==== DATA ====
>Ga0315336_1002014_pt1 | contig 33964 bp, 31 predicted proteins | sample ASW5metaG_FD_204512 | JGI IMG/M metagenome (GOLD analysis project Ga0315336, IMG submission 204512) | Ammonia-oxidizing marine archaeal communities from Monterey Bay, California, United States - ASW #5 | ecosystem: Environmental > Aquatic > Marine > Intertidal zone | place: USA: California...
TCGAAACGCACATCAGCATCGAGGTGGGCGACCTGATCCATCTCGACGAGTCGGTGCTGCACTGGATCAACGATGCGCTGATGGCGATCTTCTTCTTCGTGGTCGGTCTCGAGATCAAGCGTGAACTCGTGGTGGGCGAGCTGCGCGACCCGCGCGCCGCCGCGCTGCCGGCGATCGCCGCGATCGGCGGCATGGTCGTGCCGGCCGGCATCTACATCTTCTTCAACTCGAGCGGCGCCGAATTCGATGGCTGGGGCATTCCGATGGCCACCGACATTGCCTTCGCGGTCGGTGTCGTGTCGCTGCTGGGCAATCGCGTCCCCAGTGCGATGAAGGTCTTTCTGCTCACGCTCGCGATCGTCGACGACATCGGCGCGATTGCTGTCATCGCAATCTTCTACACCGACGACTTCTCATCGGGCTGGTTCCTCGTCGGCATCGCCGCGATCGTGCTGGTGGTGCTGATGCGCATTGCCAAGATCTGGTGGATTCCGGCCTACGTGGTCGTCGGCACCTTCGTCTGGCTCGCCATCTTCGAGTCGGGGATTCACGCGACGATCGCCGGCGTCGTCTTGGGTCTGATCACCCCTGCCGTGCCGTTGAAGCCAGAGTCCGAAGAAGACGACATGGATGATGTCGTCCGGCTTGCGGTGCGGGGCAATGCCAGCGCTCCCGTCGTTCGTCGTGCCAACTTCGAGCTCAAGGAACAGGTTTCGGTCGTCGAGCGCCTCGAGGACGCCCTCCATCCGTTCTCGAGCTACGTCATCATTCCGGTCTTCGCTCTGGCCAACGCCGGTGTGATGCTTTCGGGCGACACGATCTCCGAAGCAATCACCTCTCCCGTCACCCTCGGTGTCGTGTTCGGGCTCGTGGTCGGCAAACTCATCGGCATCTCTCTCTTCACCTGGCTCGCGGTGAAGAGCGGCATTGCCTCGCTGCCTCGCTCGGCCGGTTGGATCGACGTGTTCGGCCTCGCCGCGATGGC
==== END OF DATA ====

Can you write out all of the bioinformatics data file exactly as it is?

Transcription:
>Ga0315336_1002014_pt1 | contig 33964 bp, 31 predicted proteins | sample ASW5metaG_FD_204512 | JGI IMG/M metagenome (GOLD analysis project Ga0315336, IMG submission 204512) | Ammonia-oxidizing marine archaeal communities from Monterey Bay, California, United States - ASW #5 | ecosystem: Environmental > Aquatic > Marine > Intertidal zone | place: USA: California...
TCGAAACGCACATCAGCATCGAGGTGGGCGACCTGATCCATCTCGACGAGTCGGTGCTGCACTGGATCAACGATGCGCTGATGGCGATCTTCTTCTTCGTGGTCGGTCTCGAGATCAAGCGTGAACTCGTGGTGGGCGAGCTGCGCGACCCGCGCGCCGCCGCGCTGCCGGCGATCGCCGCGATCGGCGGCATGGTCGTGCCGGCCGGCATCTACATCTTCTTCAACTCGAGCGGCGCCGAATTCGATGGCTGGGGCATTCCGATGGCCACCGACATTGCCTTCGCGGTCGGTGTCGTGTCGCTGCTGGGCAATCGCGTCCCCAGTGCGATGAAGGTCTTTCTGCTCACGCTCGCGATCGTCGACGACATCGGCGCGATTGCTGTCATCGCAATCTTCTACACCGACGACTTCTCATCGGGCTGGTTCCTCGTCGGCATCGCCGCGATCGTGCTGGTGGTGCTGATGCGCATTGCCAAGATCTGGTGGATTCCGGCCTACGTGGTCGTCGGCACCTTCGTCTGGCTCGCCATCTTCGAGTCGGGGATTCACGCGACGATCGCCGGCGTCGTCTTGGGTCTGATCACCCCTGCCGTGCCGTTGAAGCCAGAGTCCGAAGAAGACGACATGGATGATGTCGTCCGGCTTGCGGTGCGGGGCAATGCCAGCGCTCCCGTCGTTCGTCGTGCCAACTTCGAGCTCAAGGAACAGGTTTCGGTCGTCGAGCGCCTCGAGGACGCCCTCCATCCGTTCTCGAGCTACGTCATCATTCCGGTCTTCGCTCTGGCCAACGCCGGTGTGATGCTTTCGGGCGACACGATCTCCGAAGCAATCACCTCTCCCGTCACCCTCGGTGTCGTGTTCGGGCTCGTGGTCGGCAAACTCATCGGCATCTCTCTCTTCACCTGGCTCGCGGTGAAGAGCGGCATTGCCTCGCTGCCTCGCTCGGCCGGTTGGATCGACGTGTTCGGCCTCGCCGCGATGGC